I never started my blog with the intention of becoming an “influencer”. That word didn’t even exist when I launched my Instagram page and blog in 2014. I began my journey when I fell pregnant with my first child and at the time I did not have any friends of mine who had kids, so I felt very isolated.

Blogging and reaching out to other Mums via Instagram is how my journey started. Over time I had businesses and brands reaching out to send me products to promote and review and that’s how I started working with brands and stores.

Your Challenges

Managing deadlines when you have two children to look after especially when they get sick!

What are you looking for in cooperation? What are your expectations?

I look to cooperate with brands that fit our blog and page. With many brands I work with, I expect payment for the work I do in promoting the product. Whether it’s via our social media channels or via our blog, it is all time consuming and I ensure every campaign is done with utmost quality, hence my time and effort needs to be rewarded for that.

How do you feel about strict requirements concerning your content given to you by an enterprise?

I don’t mind guidelines, but I won’t work with a brand that dictates what I have to say to my followers. I have to stay true to my followers and also maintain my tone of voice. Followers can quickly pick up when something is seen as too “promotional” when brands insist on using their words or taglines.


Qualities of a brand/business that you’d say “yes” to:

First of all, the brand has to fit with our page/blog and be of interest to our follower base. I also ensure if I am promoting a product, that I use it for at least 2 weeks to ensure the quality of the product. I have had brands approach me in the past where they have asked me to promote their product, but after using it, I wasn’t happy with the quality or how it functioned, and I turned the job down.

It’s also important that there are clear expectations from the beginning. For brands to chop and change their requirements during a campaign can be annoying.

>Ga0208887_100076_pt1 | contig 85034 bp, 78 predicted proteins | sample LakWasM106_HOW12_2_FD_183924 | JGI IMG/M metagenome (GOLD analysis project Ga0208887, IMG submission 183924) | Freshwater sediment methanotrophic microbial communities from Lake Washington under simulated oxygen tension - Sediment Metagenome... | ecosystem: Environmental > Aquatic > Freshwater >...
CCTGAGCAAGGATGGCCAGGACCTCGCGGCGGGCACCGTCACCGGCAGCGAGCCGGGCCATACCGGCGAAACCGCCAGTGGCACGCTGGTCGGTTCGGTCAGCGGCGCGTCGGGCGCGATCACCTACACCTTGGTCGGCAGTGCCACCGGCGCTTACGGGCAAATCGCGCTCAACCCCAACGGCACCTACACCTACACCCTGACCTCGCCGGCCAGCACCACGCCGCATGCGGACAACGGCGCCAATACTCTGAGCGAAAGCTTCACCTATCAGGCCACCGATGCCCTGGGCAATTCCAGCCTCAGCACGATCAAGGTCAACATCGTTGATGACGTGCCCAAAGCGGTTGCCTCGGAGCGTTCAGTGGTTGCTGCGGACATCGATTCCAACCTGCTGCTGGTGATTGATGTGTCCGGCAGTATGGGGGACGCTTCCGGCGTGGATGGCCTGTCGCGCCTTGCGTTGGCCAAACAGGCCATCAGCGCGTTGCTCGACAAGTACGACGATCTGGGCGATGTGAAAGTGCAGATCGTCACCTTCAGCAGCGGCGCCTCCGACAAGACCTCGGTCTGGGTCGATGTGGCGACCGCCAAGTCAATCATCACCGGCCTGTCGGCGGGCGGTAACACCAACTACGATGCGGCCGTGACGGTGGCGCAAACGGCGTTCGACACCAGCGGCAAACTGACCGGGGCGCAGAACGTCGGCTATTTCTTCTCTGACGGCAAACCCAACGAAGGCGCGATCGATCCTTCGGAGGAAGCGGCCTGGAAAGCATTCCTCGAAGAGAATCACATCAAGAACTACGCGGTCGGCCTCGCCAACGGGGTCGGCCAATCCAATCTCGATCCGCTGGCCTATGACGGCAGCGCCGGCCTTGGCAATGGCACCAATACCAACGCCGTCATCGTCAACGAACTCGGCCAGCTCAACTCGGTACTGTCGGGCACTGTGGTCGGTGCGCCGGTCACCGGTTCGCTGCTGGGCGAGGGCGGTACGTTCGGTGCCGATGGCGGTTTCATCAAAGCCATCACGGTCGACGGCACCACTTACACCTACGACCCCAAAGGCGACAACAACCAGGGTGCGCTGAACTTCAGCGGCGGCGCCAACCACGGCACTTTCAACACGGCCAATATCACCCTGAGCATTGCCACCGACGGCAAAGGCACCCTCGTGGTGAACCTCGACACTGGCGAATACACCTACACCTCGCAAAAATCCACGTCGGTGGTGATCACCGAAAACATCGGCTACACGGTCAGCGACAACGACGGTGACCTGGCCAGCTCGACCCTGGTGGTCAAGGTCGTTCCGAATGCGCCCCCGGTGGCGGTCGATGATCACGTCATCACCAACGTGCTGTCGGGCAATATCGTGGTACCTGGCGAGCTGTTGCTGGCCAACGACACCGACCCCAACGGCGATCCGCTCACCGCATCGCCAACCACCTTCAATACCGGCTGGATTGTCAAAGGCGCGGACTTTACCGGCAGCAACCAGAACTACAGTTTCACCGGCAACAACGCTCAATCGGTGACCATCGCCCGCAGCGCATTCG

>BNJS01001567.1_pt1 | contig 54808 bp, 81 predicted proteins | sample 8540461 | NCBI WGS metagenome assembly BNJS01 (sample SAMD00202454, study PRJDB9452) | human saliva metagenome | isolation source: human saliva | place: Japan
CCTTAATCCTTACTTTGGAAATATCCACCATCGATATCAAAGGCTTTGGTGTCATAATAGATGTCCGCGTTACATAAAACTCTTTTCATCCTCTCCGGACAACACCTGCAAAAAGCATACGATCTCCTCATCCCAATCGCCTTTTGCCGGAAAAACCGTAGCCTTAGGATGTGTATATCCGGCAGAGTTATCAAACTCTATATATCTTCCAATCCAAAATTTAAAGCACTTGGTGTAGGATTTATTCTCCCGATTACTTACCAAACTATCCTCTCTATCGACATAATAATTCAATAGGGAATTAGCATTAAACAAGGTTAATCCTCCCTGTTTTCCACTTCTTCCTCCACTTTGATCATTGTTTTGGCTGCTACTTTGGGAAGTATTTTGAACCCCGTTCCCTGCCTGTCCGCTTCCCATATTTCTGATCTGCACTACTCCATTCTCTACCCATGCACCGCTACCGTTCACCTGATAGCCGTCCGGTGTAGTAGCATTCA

Qualities of a brand/business that you’d say “no” to:

Dictating what needs to be said about their product or brand. Not being flexible. Tight deadlines. Asking too much for what they are paying for…

Do’s and don’t’s brands to follow in working with micro influencers:

Get a good understanding of their blog before approaching to work with them. Ensure your brand fits with their blog and follower base.

Don’t dictate what should be said. Let the influencers be true to their voice and highlight and promote your brand in their own words.

Do compensate for their time and effort. If it’s product, let it be to the value of what they would charge, or if the product is of lower value, offer a part payment. If you do have a marketing budget, I would highly recommend paying their rate. The influencer will put more time and effort in a paid promotion which in turn benefits you as the brand as you get exposure, quality content and images that can be reused from your end.


Seeing an increase in brands wanting to work with me and over the years it has gone from smaller businesses to larger companies. It’s been a great testament to the time and effort I put into every post
especially those that I work with brands on.

What’s one of the common misconceptions about working with influencers?

That we are in it for free stuff or for the money grab! That really irks me because I have turned down a lot of free stuff and paid jobs over the years because it doesn’t fit our instagram page. I think about my followers in the first instance and think “would they be interested in seeing this brand or product?”

If it’s a no, then I politely decline. Influencers are proud of the community they have built and so many of us do it for the creative element and the ability to connect with people. Nothing feels better when I get comments or messages thanking me for products that I have recommended or promoted which they
have bought and have also loved.


I think micro influencers will hopefully start seeing their worth and brands will also start budgeting to pay for micro influencers in the future. It should be part of their marketing budget and no longer an after thought or a PR play.

Micro influencers build a strong community of highly engaged followers, It’s not just about likes for micro influencers. We look to respond to comments and answer any questions that come through our platforms.

Joining a platform like The Right Fit

I love that the The Right Fit allows a level playing field for influencers. You can showcase brands you have worked with, tell the client why you would be a good fit for the job and negotiate on rates. It’s been a fantastic way to connect to new brands I haven’t worked with before and build a nice portfolio via TRF.

I also have loved seeing the platform grow overtime. I am super impressed with what Taryn has done and the fact that she still responds to questions and concerns that come from influencers or talent says a lot about the platform and the people running it.